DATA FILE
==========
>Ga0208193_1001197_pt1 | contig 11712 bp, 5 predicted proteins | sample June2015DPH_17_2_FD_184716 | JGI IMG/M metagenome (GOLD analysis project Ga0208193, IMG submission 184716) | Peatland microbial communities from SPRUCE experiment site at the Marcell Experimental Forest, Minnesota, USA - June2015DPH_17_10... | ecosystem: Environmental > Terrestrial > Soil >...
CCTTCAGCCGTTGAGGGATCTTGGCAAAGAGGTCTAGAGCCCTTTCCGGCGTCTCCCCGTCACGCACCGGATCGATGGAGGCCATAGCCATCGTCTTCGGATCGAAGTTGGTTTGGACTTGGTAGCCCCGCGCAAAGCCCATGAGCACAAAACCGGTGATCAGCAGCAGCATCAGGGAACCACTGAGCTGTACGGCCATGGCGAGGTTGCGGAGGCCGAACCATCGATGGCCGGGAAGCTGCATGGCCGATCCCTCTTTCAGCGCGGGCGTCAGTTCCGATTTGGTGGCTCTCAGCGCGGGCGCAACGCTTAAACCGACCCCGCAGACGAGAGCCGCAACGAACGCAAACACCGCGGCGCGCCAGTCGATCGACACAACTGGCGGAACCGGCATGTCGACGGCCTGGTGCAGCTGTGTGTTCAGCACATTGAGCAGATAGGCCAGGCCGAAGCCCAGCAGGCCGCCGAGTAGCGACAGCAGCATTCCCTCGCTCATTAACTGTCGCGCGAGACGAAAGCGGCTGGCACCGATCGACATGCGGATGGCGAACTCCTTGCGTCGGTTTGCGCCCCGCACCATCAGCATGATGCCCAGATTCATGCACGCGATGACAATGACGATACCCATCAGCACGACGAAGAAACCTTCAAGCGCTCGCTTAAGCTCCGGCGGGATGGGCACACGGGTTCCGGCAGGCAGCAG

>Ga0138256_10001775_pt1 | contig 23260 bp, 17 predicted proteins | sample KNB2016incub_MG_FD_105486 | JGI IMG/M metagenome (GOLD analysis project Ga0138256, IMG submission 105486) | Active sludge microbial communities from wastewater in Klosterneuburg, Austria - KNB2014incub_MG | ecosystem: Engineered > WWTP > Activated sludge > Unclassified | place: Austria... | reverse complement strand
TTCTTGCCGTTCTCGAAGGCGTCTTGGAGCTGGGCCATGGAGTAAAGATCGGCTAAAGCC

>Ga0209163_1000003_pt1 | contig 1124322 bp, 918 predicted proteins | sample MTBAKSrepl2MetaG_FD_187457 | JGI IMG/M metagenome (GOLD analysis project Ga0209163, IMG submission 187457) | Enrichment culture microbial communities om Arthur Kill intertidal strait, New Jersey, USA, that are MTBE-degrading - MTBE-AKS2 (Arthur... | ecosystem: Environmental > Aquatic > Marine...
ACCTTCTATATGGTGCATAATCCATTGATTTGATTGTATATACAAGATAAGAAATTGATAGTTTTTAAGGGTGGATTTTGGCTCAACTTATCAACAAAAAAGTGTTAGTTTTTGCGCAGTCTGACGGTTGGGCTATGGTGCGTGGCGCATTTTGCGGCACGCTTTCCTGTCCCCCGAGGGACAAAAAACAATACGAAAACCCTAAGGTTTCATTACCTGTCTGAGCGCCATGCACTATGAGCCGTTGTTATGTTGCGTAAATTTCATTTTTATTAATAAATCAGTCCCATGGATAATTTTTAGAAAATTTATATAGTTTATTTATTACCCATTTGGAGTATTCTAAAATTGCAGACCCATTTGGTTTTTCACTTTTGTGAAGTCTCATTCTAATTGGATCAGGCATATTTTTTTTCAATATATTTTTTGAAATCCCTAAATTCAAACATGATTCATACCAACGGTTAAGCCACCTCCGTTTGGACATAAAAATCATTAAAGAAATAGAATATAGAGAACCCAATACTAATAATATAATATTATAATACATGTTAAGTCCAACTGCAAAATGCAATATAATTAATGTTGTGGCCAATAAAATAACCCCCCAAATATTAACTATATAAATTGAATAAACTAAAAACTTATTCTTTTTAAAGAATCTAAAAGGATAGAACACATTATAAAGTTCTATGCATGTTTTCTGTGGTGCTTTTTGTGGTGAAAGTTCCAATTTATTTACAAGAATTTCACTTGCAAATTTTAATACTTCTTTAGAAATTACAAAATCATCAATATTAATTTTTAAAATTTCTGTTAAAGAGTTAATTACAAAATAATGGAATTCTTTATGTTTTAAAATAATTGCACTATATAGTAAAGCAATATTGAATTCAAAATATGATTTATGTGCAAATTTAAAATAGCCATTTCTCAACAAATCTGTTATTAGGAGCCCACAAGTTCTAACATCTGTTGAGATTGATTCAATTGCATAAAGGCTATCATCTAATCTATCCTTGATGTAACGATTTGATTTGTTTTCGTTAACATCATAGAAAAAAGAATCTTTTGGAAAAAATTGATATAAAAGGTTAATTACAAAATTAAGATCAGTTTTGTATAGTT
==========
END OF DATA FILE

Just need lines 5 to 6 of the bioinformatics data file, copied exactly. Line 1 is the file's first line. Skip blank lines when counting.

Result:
>Ga0209163_1000003_pt1 | contig 1124322 bp, 918 predicted proteins | sample MTBAKSrepl2MetaG_FD_187457 | JGI IMG/M metagenome (GOLD analysis project Ga0209163, IMG submission 187457) | Enrichment culture microbial communities om Arthur Kill intertidal strait, New Jersey, USA, that are MTBE-degrading - MTBE-AKS2 (Arthur... | ecosystem: Environmental > Aquatic > Marine...
ACCTTCTATATGGTGCATAATCCATTGATTTGATTGTATATACAAGATAAGAAATTGATAGTTTTTAAGGGTGGATTTTGGCTCAACTTATCAACAAAAAAGTGTTAGTTTTTGCGCAGTCTGACGGTTGGGCTATGGTGCGTGGCGCATTTTGCGGCACGCTTTCCTGTCCCCCGAGGGACAAAAAACAATACGAAAACCCTAAGGTTTCATTACCTGTCTGAGCGCCATGCACTATGAGCCGTTGTTATGTTGCGTAAATTTCATTTTTATTAATAAATCAGTCCCATGGATAATTTTTAGAAAATTTATATAGTTTATTTATTACCCATTTGGAGTATTCTAAAATTGCAGACCCATTTGGTTTTTCACTTTTGTGAAGTCTCATTCTAATTGGATCAGGCATATTTTTTTTCAATATATTTTTTGAAATCCCTAAATTCAAACATGATTCATACCAACGGTTAAGCCACCTCCGTTTGGACATAAAAATCATTAAAGAAATAGAATATAGAGAACCCAATACTAATAATATAATATTATAATACATGTTAAGTCCAACTGCAAAATGCAATATAATTAATGTTGTGGCCAATAAAATAACCCCCCAAATATTAACTATATAAATTGAATAAACTAAAAACTTATTCTTTTTAAAGAATCTAAAAGGATAGAACACATTATAAAGTTCTATGCATGTTTTCTGTGGTGCTTTTTGTGGTGAAAGTTCCAATTTATTTACAAGAATTTCACTTGCAAATTTTAATACTTCTTTAGAAATTACAAAATCATCAATATTAATTTTTAAAATTTCTGTTAAAGAGTTAATTACAAAATAATGGAATTCTTTATGTTTTAAAATAATTGCACTATATAGTAAAGCAATATTGAATTCAAAATATGATTTATGTGCAAATTTAAAATAGCCATTTCTCAACAAATCTGTTATTAGGAGCCCACAAGTTCTAACATCTGTTGAGATTGATTCAATTGCATAAAGGCTATCATCTAATCTATCCTTGATGTAACGATTTGATTTGTTTTCGTTAACATCATAGAAAAAAGAATCTTTTGGAAAAAATTGATATAAAAGGTTAATTACAAAATTAAGATCAGTTTTGTATAGTT